Incentives: Sorting Through the System

Germany offers an extensive system of financial incentives for investors of all shapes and sizes, but a little legwork is required to find the right support program. Germany Trade & Invest’s finance and incentives expert Daniel Stephens considers the best way to do it.

November 2021

Mr. Stephens, I’m looking to set up shop in Germany – show me the money!

Daniel Stephens: Ha! I’d love to, but it’s not that simple. At the last count, Germany had over 2,500 different incentive opportunities for companies, including region-specific programs. So it’s my job to filter out the ones which are most effective for you.

Where do you start?

DS: The size of your company is important as the incentives often vary accordingly. Small and medium-sized companies often have very little capital of their own with which to make significant investments, so incentives for these companies are correspondingly larger. Moving on, we look at the number of permanent jobs to be created, which is a crucial criterion. Naturally, the planned activity is also important, whether it’s R&D or production or a mixture of activities. Finally, some industries and activities are supported by specific dedicated programs. Those would be the four major starting questions: which industry, what kind of activity, how many jobs, and how large is the company?

So, can you give us an example?

DS: Only a hypothetical one, but let’s say we have a company that makes saucepans with an annual turnover of EUR 30 million, employing 25 people. It’s looking to set up a production facility in Germany that will create 20 jobs. The facility will cost EUR 10 million, and the company has EUR 2.5 million of its own equity. As it’s a small company – by European Union definitions – setting up a production facility and creating employment, we can find a suitable location that has a 20 percent cash grant incentive from the state’s Joint Task program. So, the company is theoretically eligible for a EUR 2 million cash grant.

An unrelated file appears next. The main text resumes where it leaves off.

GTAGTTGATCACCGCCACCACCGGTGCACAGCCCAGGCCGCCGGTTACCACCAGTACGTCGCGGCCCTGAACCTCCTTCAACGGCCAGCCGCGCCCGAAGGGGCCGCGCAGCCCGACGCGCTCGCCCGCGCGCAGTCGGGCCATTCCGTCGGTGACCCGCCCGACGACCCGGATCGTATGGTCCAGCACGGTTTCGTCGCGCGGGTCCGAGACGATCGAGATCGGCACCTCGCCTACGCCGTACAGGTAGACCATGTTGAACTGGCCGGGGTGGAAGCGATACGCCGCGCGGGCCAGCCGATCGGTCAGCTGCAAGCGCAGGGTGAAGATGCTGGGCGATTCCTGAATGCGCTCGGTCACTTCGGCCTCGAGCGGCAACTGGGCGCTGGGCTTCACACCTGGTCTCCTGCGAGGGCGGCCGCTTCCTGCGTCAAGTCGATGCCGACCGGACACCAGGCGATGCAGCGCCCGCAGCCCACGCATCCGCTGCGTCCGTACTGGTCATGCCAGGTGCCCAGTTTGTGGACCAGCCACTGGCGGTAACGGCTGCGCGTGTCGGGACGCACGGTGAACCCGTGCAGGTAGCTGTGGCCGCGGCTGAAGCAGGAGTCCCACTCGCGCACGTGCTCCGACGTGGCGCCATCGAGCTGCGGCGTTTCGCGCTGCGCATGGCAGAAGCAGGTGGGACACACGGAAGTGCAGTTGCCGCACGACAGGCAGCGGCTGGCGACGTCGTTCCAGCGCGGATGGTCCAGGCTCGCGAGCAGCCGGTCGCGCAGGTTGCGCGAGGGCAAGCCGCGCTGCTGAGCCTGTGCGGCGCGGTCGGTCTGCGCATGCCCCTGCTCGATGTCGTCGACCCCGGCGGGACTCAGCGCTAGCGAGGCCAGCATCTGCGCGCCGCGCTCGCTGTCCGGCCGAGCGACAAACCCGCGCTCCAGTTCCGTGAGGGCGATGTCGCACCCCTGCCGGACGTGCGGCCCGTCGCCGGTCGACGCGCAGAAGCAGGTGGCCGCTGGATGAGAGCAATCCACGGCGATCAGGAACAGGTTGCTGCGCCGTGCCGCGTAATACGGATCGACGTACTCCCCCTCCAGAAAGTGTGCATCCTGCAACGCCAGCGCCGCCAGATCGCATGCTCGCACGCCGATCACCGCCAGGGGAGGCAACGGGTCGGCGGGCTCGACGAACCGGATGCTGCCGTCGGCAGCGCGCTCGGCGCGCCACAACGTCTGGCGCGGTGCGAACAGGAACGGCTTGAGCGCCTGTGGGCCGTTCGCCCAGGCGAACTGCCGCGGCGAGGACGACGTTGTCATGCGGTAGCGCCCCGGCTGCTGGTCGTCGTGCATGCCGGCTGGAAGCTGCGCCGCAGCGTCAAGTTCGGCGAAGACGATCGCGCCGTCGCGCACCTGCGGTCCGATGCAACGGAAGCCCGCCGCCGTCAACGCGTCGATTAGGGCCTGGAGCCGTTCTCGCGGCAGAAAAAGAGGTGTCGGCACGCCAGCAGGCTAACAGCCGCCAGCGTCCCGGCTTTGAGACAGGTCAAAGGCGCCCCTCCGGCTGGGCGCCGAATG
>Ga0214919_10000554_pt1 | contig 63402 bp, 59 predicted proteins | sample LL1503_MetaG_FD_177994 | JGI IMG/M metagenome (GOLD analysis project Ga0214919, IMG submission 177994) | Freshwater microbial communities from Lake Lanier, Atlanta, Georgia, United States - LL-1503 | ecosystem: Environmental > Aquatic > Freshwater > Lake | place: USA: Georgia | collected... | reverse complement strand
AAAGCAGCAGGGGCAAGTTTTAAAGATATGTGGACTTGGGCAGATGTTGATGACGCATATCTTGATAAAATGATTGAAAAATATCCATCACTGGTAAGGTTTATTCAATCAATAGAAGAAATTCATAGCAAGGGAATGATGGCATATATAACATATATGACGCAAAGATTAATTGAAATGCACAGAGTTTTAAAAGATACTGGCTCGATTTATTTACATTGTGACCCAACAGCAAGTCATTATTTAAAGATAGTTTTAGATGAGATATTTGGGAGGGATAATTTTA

But our hypothetical company still needs EUR 5.5 million.

DS: Yes, but the company can apply to Germany’s government-owned bank, KfW, for a loan to cover the rest of the financing gap. KfW is the world’s largest business development bank and offers loans with extremely business-friendly conditions. This is not the same as going to your normal primary bank – although, ironically, a primary bank is actually where you make the application.

Small company, large loan. Wouldn’t that cause a problem in terms of collateral?

DS: It might, but the company can also apply for a guarantee from the guarantee bank of the regional state in which the expansion is to take place, as a supplement.

That sounds easy …

DS: It is on paper. In reality, a business will have to prepare a rigorous plan to get any of these incentives.

You specifically mentioned R&D – what’s the story there?

DS: Germany has a strategic imperative to maintain its leading global reputation for R&D and has a large number of programs in place. Companies wanting to carry out good R&D in Germany can, from some programs, receive a cash grant for up to 60 percent of the eligible costs of a project.

Daniel Stephens has worked at GTAI’s head office in Berlin for almost a decade. He began as corporate communications manager in 2012, before moving into investor support services. Since 2019, he has been the senior manager for finance and incentives, offering statistical analysis and support to potential business expansion candidates.


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